- Food & Drink
2 weeks ago some swine, some low, creeping snake, some gutter dwelling rotter crept into my flat and stole my laptop. My beautiful, lovely laptop all covered in flour and butter and with its keys all stuck down with jam. S/he ran off with it and left me bereft, heartbroken, alone. The utter bastard.
In such circumstances there are only two possible courses of action. The first is to attach a cape to some underused Lycra gymwear, fashion a mask out of a pillowcase and stalk the streets of London, determined to track down the evil perpetrator and bring them to justice.
I didn’t do this. I followed the other path open to me: take to drink.
The drink I chose was Waitrose Original London Dry Gin. I had a new laptop to buy, so premium brands were out of the question, but dammit I would not have my standards compromised by criminals. If it was going to be own brand, it would be Waitrose own brand – and their slightly posher own brand, too.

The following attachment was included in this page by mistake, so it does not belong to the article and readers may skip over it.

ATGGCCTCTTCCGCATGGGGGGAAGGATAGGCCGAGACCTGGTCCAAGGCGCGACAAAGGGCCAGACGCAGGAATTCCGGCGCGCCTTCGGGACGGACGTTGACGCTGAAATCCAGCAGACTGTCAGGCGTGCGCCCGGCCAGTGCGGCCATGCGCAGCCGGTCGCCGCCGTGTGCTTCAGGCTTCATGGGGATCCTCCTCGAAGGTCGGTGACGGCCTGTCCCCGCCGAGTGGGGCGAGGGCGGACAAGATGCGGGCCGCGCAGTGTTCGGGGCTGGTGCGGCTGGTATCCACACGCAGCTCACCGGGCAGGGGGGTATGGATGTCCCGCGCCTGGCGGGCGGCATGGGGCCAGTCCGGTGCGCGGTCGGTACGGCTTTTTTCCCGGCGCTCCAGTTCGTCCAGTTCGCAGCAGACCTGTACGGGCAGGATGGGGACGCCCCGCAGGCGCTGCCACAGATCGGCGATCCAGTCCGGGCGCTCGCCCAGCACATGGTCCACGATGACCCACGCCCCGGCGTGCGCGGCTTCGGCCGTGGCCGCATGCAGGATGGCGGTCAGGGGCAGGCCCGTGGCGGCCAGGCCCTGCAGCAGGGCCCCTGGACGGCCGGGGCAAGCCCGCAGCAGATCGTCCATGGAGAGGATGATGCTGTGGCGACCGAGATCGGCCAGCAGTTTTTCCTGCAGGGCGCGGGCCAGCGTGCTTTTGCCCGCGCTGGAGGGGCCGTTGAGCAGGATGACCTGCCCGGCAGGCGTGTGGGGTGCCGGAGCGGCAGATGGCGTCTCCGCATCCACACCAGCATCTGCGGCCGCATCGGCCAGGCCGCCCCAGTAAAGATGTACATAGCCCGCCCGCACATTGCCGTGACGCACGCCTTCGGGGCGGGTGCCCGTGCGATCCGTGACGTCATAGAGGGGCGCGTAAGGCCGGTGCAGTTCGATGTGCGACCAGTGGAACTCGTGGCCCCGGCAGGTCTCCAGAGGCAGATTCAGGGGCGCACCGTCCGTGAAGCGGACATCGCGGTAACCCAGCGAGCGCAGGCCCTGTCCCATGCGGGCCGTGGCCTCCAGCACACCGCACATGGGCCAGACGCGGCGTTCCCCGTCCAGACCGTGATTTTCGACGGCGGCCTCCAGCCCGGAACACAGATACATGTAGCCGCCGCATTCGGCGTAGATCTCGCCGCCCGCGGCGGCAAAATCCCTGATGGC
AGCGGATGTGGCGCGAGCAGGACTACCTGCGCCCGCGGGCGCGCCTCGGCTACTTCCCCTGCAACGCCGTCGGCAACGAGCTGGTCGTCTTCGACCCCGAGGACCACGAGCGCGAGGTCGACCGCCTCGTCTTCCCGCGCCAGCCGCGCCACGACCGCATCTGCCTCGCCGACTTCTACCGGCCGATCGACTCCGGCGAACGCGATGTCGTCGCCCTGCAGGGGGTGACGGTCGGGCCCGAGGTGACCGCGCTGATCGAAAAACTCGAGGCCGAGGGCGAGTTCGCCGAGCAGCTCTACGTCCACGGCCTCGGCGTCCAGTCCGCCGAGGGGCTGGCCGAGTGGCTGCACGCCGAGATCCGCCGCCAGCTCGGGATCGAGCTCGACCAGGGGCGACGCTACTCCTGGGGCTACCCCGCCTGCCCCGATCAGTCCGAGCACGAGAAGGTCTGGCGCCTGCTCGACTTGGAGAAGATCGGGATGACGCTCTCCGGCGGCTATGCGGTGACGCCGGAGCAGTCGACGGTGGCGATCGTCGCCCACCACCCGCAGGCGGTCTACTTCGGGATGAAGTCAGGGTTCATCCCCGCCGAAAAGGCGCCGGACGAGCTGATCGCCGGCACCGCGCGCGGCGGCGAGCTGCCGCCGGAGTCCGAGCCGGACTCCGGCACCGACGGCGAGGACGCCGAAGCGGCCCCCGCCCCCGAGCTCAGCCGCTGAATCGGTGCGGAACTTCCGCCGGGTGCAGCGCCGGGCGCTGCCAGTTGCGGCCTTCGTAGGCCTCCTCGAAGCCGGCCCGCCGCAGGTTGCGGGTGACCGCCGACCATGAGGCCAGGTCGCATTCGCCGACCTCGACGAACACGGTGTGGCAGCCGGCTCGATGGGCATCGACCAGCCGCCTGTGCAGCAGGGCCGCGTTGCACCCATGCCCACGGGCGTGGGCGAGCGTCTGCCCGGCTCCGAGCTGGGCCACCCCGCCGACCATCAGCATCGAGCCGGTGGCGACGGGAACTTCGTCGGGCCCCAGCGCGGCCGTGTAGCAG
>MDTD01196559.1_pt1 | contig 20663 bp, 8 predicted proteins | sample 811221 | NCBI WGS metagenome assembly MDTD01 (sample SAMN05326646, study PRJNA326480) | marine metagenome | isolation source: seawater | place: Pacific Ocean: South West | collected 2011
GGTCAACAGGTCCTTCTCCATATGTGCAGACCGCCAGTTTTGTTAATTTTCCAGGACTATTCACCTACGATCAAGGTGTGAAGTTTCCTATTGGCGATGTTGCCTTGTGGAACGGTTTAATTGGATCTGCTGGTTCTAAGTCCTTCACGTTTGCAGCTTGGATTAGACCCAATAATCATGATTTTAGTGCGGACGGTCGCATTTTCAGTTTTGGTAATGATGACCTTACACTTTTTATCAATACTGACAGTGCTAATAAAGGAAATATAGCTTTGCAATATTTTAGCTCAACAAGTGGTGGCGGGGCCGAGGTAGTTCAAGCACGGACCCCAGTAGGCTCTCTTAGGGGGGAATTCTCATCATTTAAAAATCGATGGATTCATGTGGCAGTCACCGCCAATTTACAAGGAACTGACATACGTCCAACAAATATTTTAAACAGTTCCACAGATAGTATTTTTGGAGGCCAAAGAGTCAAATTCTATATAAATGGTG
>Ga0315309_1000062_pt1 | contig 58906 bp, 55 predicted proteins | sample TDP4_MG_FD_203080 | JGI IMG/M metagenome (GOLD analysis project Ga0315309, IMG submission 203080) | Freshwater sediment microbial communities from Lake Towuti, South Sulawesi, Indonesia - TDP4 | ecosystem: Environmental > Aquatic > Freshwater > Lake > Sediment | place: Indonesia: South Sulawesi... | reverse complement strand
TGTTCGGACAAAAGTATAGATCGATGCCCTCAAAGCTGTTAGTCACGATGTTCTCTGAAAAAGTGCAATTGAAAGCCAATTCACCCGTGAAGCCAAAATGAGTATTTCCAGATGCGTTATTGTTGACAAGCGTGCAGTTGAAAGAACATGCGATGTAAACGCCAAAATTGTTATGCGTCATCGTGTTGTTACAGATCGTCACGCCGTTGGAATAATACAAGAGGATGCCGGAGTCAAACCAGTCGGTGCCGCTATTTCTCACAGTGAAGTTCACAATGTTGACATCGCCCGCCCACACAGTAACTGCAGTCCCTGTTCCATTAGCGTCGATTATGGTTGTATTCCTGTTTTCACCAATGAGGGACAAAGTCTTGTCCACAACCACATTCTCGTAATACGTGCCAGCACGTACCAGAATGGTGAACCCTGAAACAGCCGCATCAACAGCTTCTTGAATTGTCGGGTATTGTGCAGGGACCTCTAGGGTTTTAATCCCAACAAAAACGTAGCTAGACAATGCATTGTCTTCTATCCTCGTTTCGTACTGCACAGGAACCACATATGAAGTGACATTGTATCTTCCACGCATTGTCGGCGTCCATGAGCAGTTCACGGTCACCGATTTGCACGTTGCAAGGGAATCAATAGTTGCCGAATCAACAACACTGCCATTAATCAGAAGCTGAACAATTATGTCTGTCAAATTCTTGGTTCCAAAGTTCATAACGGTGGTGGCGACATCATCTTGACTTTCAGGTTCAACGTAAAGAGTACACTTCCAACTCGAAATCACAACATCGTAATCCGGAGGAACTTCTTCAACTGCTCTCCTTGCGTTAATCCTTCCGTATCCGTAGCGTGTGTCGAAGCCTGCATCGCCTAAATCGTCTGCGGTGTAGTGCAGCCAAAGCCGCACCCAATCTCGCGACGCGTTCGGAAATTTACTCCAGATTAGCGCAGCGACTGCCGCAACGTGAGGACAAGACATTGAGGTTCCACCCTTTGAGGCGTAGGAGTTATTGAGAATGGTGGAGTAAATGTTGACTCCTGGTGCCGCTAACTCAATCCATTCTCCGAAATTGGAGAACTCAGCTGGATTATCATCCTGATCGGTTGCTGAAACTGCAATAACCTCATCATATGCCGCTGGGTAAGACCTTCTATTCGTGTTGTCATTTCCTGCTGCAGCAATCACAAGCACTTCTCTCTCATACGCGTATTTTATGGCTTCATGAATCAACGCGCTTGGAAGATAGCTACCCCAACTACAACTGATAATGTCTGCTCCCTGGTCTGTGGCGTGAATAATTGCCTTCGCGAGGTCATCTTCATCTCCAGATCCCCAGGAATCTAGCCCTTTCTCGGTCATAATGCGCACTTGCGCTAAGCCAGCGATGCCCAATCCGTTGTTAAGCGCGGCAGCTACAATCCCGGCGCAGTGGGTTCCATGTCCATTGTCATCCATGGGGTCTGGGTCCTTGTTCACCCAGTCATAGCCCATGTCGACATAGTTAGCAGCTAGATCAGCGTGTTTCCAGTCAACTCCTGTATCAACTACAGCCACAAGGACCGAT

Day or night gin? I’d suffered a trauma, so I was never going to buy anything below 40%. Theoretically, this makes it a night gin, unless you’ve been burglarised, in which case you can pour it on your Cornflakes because you’ve suffered a shock and need to steady your nerves.
How does it smell? Ah, fishy nail polish remover. How good it is to have you back in my glass, burning the hair out of my nostrils and bringing comfort to my world-weary heart. The first scent to actually waft out of the bottle is citrus and then it’s all icebergs, chill Arctic winds and Copydex.
How does it taste? This is a sweet gin that blooms with a caressing, gentle warmth. The bottle boasts that there are “no less than nine botanicals” in it and the first flavour to hit my tastebuds is orange. Candied and Christmassy, it’s the benign precursor to a flourish of spices that includes plenty of juniper and, I think, liquorice. Quite the winter gin, I think it’d be a great basis for a gin hot toddy.
Buy it? £15.49 for 1 litre, it’s good value for a quality every day gin. Its smooth, rounded flavour would just about survive a gin and tonic, although it’d make a fairly dull martini. Served neat over ice with a strip or 2 of orange zest, it’d be a good winter warmer sipped by a fireside.